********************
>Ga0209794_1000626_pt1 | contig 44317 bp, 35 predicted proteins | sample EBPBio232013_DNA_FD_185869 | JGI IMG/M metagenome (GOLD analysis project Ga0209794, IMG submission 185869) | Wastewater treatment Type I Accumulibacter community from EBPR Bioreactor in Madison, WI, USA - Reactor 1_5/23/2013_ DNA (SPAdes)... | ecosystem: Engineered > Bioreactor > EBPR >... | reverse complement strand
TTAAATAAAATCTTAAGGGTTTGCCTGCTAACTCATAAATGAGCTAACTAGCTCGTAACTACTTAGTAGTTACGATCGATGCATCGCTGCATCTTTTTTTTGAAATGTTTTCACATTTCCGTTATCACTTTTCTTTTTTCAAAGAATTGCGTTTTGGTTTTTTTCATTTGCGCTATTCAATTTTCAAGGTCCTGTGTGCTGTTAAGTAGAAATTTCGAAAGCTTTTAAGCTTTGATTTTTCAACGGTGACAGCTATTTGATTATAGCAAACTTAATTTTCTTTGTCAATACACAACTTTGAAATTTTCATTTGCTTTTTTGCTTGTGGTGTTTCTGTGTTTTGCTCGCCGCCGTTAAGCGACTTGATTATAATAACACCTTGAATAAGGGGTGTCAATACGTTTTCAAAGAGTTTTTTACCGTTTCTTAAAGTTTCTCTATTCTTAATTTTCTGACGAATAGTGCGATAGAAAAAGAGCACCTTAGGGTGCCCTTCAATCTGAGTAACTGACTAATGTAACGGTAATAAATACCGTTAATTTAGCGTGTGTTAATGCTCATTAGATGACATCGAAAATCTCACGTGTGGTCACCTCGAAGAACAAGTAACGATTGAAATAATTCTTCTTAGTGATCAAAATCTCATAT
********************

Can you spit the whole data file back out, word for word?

>Ga0209794_1000626_pt1 | contig 44317 bp, 35 predicted proteins | sample EBPBio232013_DNA_FD_185869 | JGI IMG/M metagenome (GOLD analysis project Ga0209794, IMG submission 185869) | Wastewater treatment Type I Accumulibacter community from EBPR Bioreactor in Madison, WI, USA - Reactor 1_5/23/2013_ DNA (SPAdes)... | ecosystem: Engineered > Bioreactor > EBPR >... | reverse complement strand
TTAAATAAAATCTTAAGGGTTTGCCTGCTAACTCATAAATGAGCTAACTAGCTCGTAACTACTTAGTAGTTACGATCGATGCATCGCTGCATCTTTTTTTTGAAATGTTTTCACATTTCCGTTATCACTTTTCTTTTTTCAAAGAATTGCGTTTTGGTTTTTTTCATTTGCGCTATTCAATTTTCAAGGTCCTGTGTGCTGTTAAGTAGAAATTTCGAAAGCTTTTAAGCTTTGATTTTTCAACGGTGACAGCTATTTGATTATAGCAAACTTAATTTTCTTTGTCAATACACAACTTTGAAATTTTCATTTGCTTTTTTGCTTGTGGTGTTTCTGTGTTTTGCTCGCCGCCGTTAAGCGACTTGATTATAATAACACCTTGAATAAGGGGTGTCAATACGTTTTCAAAGAGTTTTTTACCGTTTCTTAAAGTTTCTCTATTCTTAATTTTCTGACGAATAGTGCGATAGAAAAAGAGCACCTTAGGGTGCCCTTCAATCTGAGTAACTGACTAATGTAACGGTAATAAATACCGTTAATTTAGCGTGTGTTAATGCTCATTAGATGACATCGAAAATCTCACGTGTGGTCACCTCGAAGAACAAGTAACGATTGAAATAATTCTTCTTAGTGATCAAAATCTCATAT